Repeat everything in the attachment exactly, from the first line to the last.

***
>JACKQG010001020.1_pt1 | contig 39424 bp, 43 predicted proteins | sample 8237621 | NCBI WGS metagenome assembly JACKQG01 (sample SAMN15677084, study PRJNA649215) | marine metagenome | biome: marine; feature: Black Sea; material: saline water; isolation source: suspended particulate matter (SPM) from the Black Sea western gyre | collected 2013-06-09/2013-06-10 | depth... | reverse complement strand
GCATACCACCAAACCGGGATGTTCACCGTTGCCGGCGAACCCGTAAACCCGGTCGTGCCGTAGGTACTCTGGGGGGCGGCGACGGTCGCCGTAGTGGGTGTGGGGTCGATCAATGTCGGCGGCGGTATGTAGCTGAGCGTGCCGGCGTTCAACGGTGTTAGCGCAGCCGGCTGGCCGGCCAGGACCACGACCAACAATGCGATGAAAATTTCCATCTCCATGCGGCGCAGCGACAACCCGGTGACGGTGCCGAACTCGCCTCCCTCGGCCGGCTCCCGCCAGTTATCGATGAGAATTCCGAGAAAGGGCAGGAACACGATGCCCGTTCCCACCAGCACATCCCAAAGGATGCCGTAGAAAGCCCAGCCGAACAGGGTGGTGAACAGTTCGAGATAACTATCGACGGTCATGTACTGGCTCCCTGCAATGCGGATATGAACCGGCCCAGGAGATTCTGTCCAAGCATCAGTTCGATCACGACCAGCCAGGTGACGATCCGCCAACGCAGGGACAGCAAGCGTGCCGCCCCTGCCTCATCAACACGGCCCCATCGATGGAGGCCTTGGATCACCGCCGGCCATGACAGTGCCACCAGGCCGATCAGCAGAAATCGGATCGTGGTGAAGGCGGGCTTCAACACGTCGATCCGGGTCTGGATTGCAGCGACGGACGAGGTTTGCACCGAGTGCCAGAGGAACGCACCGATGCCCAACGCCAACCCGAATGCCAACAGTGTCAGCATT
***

>JACKQG010001020.1_pt1 | contig 39424 bp, 43 predicted proteins | sample 8237621 | NCBI WGS metagenome assembly JACKQG01 (sample SAMN15677084, study PRJNA649215) | marine metagenome | biome: marine; feature: Black Sea; material: saline water; isolation source: suspended particulate matter (SPM) from the Black Sea western gyre | collected 2013-06-09/2013-06-10 | depth... | reverse complement strand
GCATACCACCAAACCGGGATGTTCACCGTTGCCGGCGAACCCGTAAACCCGGTCGTGCCGTAGGTACTCTGGGGGGCGGCGACGGTCGCCGTAGTGGGTGTGGGGTCGATCAATGTCGGCGGCGGTATGTAGCTGAGCGTGCCGGCGTTCAACGGTGTTAGCGCAGCCGGCTGGCCGGCCAGGACCACGACCAACAATGCGATGAAAATTTCCATCTCCATGCGGCGCAGCGACAACCCGGTGACGGTGCCGAACTCGCCTCCCTCGGCCGGCTCCCGCCAGTTATCGATGAGAATTCCGAGAAAGGGCAGGAACACGATGCCCGTTCCCACCAGCACATCCCAAAGGATGCCGTAGAAAGCCCAGCCGAACAGGGTGGTGAACAGTTCGAGATAACTATCGACGGTCATGTACTGGCTCCCTGCAATGCGGATATGAACCGGCCCAGGAGATTCTGTCCAAGCATCAGTTCGATCACGACCAGCCAGGTGACGATCCGCCAACGCAGGGACAGCAAGCGTGCCGCCCCTGCCTCATCAACACGGCCCCATCGATGGAGGCCTTGGATCACCGCCGGCCATGACAGTGCCACCAGGCCGATCAGCAGAAATCGGATCGTGGTGAAGGCGGGCTTCAACACGTCGATCCGGGTCTGGATTGCAGCGACGGACGAGGTTTGCACCGAGTGCCAGAGGAACGCACCGATGCCCAACGCCAACCCGAATGCCAACAGTGTCAGCATT